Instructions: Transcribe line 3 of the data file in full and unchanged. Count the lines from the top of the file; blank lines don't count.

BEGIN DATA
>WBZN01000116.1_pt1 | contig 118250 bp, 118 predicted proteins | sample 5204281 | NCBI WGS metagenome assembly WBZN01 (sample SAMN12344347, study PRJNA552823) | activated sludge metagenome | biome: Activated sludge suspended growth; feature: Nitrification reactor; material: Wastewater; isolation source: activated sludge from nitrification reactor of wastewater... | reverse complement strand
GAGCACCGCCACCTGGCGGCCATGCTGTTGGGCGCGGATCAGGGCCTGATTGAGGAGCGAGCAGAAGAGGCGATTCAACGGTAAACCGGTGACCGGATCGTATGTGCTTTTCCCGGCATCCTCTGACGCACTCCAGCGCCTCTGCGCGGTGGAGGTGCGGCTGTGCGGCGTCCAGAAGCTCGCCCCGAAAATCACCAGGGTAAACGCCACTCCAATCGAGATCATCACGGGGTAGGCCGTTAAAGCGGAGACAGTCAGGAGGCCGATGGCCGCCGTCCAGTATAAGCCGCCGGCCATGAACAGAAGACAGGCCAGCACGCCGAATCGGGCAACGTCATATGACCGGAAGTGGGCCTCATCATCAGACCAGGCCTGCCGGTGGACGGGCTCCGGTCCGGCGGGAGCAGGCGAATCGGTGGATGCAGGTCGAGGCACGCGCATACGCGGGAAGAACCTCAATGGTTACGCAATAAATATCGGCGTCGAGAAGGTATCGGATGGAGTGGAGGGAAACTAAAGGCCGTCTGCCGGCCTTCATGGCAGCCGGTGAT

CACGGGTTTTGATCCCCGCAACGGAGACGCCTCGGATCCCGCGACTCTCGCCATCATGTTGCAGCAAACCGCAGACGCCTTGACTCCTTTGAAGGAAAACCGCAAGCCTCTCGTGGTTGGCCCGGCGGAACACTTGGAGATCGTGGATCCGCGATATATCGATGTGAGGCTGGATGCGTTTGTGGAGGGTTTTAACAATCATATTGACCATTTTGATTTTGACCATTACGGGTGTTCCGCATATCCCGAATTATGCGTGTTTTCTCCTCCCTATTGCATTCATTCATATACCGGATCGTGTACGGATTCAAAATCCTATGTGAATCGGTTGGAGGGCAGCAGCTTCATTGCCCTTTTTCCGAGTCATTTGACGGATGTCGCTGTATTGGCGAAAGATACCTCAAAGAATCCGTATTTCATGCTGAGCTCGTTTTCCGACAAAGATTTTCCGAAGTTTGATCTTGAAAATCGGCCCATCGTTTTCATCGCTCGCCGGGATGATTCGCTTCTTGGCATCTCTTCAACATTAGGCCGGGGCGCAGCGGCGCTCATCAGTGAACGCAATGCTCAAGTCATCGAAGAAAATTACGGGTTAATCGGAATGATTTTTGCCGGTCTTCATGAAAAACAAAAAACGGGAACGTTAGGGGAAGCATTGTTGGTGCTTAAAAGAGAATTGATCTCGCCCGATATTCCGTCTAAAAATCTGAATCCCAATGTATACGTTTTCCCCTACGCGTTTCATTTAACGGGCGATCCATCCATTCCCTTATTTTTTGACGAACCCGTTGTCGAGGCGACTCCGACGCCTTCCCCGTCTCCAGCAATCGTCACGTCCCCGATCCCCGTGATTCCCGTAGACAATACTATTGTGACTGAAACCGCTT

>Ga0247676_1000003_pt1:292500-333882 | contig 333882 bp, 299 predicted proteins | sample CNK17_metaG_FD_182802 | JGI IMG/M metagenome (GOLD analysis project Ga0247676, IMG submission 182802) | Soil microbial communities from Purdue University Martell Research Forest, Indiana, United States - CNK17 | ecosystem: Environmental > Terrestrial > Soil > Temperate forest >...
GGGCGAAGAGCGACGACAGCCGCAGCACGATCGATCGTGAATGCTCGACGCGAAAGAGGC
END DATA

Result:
CACGGGTTTTGATCCCCGCAACGGAGACGCCTCGGATCCCGCGACTCTCGCCATCATGTTGCAGCAAACCGCAGACGCCTTGACTCCTTTGAAGGAAAACCGCAAGCCTCTCGTGGTTGGCCCGGCGGAACACTTGGAGATCGTGGATCCGCGATATATCGATGTGAGGCTGGATGCGTTTGTGGAGGGTTTTAACAATCATATTGACCATTTTGATTTTGACCATTACGGGTGTTCCGCATATCCCGAATTATGCGTGTTTTCTCCTCCCTATTGCATTCATTCATATACCGGATCGTGTACGGATTCAAAATCCTATGTGAATCGGTTGGAGGGCAGCAGCTTCATTGCCCTTTTTCCGAGTCATTTGACGGATGTCGCTGTATTGGCGAAAGATACCTCAAAGAATCCGTATTTCATGCTGAGCTCGTTTTCCGACAAAGATTTTCCGAAGTTTGATCTTGAAAATCGGCCCATCGTTTTCATCGCTCGCCGGGATGATTCGCTTCTTGGCATCTCTTCAACATTAGGCCGGGGCGCAGCGGCGCTCATCAGTGAACGCAATGCTCAAGTCATCGAAGAAAATTACGGGTTAATCGGAATGATTTTTGCCGGTCTTCATGAAAAACAAAAAACGGGAACGTTAGGGGAAGCATTGTTGGTGCTTAAAAGAGAATTGATCTCGCCCGATATTCCGTCTAAAAATCTGAATCCCAATGTATACGTTTTCCCCTACGCGTTTCATTTAACGGGCGATCCATCCATTCCCTTATTTTTTGACGAACCCGTTGTCGAGGCGACTCCGACGCCTTCCCCGTCTCCAGCAATCGTCACGTCCCCGATCCCCGTGATTCCCGTAGACAATACTATTGTGACTGAAACCGCTT